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John Quincey Adams - 6th President of the United States of America

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John Quincy Adams

6th President of the United States of America


I, John Quincy Adams, born on July 11, 1767, in Braintree, Massachusetts, the city now known as Quincy, served as President of the United States of America from 1825 to 1829. My father, John Adams, and then I both served as U.S. Presidents. It took 175 years for this to happen again, when George W. Bush, son of George Bush, became the 43rd President of the United States of America in 2001.

During my life, I held many jobs and accomplished many things. First, I attended Harvard College, in 1788, and then became a lawyer, finding time to write newspaper articles about the U.S. government. President George Washington read many of these articles and appointed me Minister to the Netherlands, in 1794. After that I served briefly as a State Senator of Massachusetts and then, in 1809, the President appointed me Minister to Prussia. In 1815, I served as Minister to Great Britain. Finally, in 1824, I took the oath of office as the 6th President of the United States of America. I served this country in many capacities, before I became President.

My family includes two younger brothers, Charles and Thomas Adams, my mother, Abigail Adams, and my father, John Adams, the 2nd U.S. President. While serving my country in Holland, I met Louisa Catherine Johnson. We married on July 26, 1797, and raised three boys, George Washington Adams, John Quincy Jr., Charles Francis, and one girl, Louisa Catherine, together.

Some of the many interesting facts about me include: Appointment to Secretary of State under James Monroe's Presidency, in 1817. One warm morning, I went swimming in the Potomac River, and a female reporter sat on my clothes and refused to move until I gave her an interview. In my free time, I wrote many poems, becoming the only U.S. President with published poems. I lived long enough to see the invention of the camera and became the first President of whom a photograph exists.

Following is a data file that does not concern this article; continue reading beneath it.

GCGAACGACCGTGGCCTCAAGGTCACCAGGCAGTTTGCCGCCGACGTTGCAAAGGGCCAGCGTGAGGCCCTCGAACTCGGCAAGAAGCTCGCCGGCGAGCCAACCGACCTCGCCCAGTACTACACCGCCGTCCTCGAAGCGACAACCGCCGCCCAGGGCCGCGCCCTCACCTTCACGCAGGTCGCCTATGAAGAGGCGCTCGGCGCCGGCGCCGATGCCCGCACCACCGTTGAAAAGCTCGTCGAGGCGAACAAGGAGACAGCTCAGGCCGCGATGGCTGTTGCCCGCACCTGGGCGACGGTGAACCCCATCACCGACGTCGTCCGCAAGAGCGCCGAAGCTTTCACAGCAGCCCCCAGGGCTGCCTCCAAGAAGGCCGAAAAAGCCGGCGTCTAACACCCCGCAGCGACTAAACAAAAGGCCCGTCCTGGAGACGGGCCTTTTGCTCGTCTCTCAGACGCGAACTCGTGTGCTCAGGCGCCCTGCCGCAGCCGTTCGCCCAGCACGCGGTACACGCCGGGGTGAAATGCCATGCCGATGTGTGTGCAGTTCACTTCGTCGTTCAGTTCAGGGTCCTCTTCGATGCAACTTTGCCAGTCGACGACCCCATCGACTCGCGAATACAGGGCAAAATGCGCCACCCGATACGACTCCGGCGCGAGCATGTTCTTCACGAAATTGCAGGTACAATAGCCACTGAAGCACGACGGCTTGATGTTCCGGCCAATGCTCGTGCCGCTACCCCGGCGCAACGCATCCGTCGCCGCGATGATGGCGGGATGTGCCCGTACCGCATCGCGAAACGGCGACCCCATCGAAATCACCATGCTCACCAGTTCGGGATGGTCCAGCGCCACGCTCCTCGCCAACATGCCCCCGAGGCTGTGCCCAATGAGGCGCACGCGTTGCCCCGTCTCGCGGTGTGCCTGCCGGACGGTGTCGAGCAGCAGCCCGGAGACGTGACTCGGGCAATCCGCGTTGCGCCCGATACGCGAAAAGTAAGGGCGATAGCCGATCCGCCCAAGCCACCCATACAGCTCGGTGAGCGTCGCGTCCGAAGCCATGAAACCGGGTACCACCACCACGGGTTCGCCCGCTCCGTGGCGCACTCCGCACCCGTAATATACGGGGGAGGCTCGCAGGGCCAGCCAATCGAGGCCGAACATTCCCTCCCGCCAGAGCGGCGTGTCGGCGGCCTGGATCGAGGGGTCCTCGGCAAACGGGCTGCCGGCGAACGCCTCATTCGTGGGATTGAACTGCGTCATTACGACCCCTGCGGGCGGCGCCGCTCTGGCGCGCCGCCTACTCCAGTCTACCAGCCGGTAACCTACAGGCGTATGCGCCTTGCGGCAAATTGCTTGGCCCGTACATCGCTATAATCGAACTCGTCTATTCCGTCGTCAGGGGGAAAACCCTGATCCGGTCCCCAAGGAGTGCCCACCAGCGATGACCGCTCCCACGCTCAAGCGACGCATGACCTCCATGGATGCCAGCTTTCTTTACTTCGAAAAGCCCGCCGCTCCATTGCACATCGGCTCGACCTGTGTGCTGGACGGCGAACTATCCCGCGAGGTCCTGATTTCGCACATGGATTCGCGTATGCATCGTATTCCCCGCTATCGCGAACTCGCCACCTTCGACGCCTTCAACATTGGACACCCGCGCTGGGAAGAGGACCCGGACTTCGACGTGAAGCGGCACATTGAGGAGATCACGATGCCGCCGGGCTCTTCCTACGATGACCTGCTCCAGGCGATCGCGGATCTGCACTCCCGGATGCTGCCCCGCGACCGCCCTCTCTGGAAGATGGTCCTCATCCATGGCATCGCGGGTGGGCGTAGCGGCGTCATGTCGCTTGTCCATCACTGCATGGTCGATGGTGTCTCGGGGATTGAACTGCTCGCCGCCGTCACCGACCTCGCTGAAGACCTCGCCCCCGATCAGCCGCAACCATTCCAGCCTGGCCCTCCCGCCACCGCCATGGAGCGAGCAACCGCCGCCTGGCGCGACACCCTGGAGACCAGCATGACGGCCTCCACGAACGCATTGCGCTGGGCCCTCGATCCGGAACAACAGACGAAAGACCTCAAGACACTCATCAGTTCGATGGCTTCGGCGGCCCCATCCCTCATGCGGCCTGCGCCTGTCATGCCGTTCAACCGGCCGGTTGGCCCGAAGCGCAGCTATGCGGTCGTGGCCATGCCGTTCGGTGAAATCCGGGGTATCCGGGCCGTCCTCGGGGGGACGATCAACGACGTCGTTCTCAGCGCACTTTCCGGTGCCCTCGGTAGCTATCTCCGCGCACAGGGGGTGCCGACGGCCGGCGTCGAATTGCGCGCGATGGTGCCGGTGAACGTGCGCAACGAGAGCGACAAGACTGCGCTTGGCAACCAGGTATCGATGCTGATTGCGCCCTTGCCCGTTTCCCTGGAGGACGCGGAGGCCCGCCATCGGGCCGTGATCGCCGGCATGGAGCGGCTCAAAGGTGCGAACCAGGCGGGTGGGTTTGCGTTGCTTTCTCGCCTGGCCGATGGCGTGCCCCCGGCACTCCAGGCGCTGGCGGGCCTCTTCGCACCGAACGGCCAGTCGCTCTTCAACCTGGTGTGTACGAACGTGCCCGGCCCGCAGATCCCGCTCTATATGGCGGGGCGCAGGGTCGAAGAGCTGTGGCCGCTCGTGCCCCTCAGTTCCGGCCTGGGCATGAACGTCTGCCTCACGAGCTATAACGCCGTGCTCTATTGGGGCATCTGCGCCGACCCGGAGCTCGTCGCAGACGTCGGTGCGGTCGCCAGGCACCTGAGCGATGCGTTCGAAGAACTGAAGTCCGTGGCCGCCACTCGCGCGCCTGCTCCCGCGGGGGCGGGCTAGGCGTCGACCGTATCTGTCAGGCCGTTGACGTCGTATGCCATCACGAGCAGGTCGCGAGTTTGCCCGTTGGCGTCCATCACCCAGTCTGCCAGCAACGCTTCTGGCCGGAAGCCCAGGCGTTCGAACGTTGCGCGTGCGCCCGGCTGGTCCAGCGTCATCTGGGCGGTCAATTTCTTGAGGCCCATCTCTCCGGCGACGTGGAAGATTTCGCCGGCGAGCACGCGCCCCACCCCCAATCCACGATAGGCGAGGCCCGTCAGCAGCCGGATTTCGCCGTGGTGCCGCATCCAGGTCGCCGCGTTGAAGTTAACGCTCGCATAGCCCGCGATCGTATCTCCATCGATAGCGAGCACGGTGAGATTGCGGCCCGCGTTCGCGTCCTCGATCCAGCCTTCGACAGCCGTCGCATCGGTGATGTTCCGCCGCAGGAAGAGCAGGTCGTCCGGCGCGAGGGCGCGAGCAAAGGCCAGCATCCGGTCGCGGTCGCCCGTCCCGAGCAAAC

Things people remember a President for can declare if they ran an effective presidency or not. I know I fought towards a historic defense of free speech and the right of petition. Most importantly, I continued the fight to abolish slavery and contributed greatly to the welfare of the United States of America. These are just a few of the items that I consider as the defining moments of my presidency.

As my term in office ended, my popularity as a President declined. I became popular again when elected to the United States House of Representatives, in 1830. This makes me the only former U.S. President who has been elected to another political office after their presidential term expired. In 1839, I proposed a constitutional amendment forbidding slavery in any



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